It’s Fall in Washington, DC. Watching the leaves turn color always makes me think about change.
Did you know that when the leaves turn, the green does not actually change into a different color? Rather, the chlorophyl that creates the green color simply falls away, revealing the amazing reds, oranges and yellows that were there all the time. The leaves let go of something, and something else – often quite spectacular – emerges.
There’s a lesson in this for us. If we want to change, we often assume that we have to make ourselves into something new. Yes, change takes work. But the turning leaves remind us that there is an important receptive, “grace-full” aspect to change. Rather than will ourselves into a different color, we first need to allow our dominant hues to recede. Change starts with letting go.
Here’s an example from my own life. “Effort” is one of my dominant personal traits; it’s my “color green.” I tell myself that applying maximum effort to everything I do is the key to my effectiveness. In part, this serves me and others well, because it causes me to strive for high quality in everything I do. But there’s a huge downside. I often expend more energy on something than is necessary or useful. I can get wound up in perfectionism and over-thinking, which often detract from the quality of what I’m doing. So this strong trait of mine, which has worked so well and so often, can also tie me and others up in knots.
So it’s time for a change. I’ve tried willing a new ‘zen me’ into being. And you can imagine how well that’s gone. Any shifts that I have experienced have arisen gradually from relaxing my cherished ways. Letting go has allowed other colors to emerge: colors that are more interesting and effective than I could ever have manufactured.
Relaxing my grip on efforting, I become naturally a bit more open, more collaborative, less tight. I waste less time and drive myself (and others) just a little less nuts. And often, the quality of what I’m doing is as good as or better than what I produce when I work something to death. I haven’t made change happen; I’ve simply eased up a bit on my dominant hues.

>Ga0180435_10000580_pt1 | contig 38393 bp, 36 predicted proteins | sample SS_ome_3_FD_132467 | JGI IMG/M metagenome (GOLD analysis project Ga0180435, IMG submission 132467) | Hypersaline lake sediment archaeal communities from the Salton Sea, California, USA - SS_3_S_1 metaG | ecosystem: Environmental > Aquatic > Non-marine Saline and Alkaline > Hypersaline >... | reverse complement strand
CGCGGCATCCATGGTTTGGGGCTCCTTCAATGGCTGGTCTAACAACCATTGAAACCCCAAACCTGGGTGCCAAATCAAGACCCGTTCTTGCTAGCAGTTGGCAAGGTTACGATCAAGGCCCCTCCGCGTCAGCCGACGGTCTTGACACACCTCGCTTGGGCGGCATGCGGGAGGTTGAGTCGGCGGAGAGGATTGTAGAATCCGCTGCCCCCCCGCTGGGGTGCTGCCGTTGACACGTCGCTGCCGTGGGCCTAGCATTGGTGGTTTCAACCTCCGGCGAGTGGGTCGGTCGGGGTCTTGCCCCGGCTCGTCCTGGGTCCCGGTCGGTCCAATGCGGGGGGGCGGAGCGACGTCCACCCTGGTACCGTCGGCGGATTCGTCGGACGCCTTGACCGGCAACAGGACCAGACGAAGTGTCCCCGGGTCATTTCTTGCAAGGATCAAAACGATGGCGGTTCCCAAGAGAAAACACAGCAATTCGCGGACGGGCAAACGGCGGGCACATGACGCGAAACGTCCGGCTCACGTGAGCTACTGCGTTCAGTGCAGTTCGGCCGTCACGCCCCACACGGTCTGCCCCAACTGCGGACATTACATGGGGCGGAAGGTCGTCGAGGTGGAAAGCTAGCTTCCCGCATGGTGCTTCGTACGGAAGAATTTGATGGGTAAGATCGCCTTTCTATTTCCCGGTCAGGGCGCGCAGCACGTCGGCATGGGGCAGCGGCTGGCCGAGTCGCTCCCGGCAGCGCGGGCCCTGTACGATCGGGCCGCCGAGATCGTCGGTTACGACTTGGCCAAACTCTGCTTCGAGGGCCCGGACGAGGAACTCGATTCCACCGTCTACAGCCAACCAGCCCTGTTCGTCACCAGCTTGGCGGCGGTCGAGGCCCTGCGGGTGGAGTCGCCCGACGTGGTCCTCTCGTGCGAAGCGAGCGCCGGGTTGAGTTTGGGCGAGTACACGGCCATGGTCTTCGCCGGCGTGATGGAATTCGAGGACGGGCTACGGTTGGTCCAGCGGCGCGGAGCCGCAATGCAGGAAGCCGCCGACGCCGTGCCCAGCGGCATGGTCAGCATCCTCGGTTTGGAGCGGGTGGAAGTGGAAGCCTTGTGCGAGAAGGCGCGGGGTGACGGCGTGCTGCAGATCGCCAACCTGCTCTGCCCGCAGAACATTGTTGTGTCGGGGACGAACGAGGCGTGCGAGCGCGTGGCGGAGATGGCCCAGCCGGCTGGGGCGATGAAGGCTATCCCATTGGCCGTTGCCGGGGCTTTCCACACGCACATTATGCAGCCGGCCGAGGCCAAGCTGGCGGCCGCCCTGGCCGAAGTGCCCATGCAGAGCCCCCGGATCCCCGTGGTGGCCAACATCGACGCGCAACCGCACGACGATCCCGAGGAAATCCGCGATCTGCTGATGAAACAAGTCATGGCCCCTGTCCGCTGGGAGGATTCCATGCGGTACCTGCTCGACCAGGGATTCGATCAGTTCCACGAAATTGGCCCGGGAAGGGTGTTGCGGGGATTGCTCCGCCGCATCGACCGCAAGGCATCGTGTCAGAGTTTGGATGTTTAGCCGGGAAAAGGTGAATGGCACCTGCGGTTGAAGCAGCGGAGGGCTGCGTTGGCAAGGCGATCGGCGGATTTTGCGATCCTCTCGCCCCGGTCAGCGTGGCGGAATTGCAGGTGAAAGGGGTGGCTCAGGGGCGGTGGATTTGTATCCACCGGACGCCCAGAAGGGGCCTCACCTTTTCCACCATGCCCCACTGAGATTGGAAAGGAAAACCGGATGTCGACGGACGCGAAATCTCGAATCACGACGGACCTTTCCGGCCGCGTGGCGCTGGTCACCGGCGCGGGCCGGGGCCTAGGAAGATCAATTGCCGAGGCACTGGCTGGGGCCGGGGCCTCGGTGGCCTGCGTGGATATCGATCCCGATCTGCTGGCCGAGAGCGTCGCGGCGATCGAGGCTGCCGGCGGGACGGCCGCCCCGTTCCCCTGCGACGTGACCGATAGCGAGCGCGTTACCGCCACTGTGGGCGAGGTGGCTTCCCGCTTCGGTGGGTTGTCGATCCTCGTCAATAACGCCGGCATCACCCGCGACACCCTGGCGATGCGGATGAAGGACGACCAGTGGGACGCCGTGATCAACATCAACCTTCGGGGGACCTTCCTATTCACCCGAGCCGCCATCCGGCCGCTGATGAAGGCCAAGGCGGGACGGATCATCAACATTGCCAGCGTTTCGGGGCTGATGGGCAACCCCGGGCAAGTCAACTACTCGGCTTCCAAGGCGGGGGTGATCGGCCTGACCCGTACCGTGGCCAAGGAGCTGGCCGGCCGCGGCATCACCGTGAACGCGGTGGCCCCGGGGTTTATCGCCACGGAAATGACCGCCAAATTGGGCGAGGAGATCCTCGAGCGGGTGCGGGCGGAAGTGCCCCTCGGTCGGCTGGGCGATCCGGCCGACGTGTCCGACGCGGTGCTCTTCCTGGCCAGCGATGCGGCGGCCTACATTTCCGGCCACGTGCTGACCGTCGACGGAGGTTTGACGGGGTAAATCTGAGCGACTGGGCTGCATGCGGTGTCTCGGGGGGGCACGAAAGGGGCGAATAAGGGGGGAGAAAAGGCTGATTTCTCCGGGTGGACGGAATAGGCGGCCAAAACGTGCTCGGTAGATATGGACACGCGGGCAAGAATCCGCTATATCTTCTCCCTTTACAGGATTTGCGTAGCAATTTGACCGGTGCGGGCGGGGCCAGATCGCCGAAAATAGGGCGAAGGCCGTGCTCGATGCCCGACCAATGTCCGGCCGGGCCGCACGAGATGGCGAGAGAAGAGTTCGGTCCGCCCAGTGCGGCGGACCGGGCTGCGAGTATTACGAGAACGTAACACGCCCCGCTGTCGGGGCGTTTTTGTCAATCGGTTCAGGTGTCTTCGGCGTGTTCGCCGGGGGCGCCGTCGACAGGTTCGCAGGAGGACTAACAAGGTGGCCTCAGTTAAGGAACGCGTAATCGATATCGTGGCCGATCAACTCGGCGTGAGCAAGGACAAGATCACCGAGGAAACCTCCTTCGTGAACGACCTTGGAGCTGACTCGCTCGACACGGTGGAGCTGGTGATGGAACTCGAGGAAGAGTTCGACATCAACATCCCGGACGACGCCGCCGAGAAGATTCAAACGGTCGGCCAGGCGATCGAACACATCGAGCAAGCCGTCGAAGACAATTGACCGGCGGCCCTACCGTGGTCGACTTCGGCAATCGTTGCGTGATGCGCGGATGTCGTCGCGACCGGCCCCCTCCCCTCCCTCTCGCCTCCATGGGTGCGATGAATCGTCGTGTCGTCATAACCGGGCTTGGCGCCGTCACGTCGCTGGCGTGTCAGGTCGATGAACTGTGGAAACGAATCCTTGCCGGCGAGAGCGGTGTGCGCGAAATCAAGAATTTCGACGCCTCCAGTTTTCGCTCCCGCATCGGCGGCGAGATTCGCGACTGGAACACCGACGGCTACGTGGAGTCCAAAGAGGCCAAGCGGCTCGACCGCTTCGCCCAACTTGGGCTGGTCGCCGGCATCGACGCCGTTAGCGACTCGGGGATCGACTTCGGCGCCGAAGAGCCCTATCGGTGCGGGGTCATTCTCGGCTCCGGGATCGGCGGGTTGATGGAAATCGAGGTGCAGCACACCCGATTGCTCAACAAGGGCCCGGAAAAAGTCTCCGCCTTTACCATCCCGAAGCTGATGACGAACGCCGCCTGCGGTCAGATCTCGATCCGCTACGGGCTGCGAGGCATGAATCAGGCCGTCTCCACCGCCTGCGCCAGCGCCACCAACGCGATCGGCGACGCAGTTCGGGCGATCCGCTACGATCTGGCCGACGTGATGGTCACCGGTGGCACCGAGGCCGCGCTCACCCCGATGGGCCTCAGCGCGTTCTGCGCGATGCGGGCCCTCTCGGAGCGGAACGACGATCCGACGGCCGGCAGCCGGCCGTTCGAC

It’s a gentle process, but it is not easy.
- It takes awareness to notice our “color green” moves.
- It takes intention to resist engaging our default.
- It takes a bit of courage. If we relax the grip on our ‘color green,’ how do we know what hues are lying in wait? What if we don’t like them? What if they don’t work?
- It requires restraint and patience to let go of our dominant moves in small increments, so that our ‘green’ can fade gradually.
If you want guidance on how to make a natural and lasting shift in how you manage or live, watch the leaves and follow their lead.
What about you?
- What aspects of yourself do you feel have outlived their usefulness as dominant characteristics or habits? (Not ones that you would want to lose altogether, but that you’d like to augment with other hues.)
- What mechanism might you set up to notice when you’re leaning into your “color green” yet again?
- Once you notice that you’re “greening” again, what small experiment could you make to simply relax that pattern just a bit?
- When you relax your pattern, watch what new hues emerge: within you, in the quality of your actions, and in your interactions with others. Don’t look for radical change, but rather for small hints of something new.
And in case you need more inspiration, here’s a wonderful song by Carrie Newcomer about leaves, letting go and and the emergence of something new. Happy fall!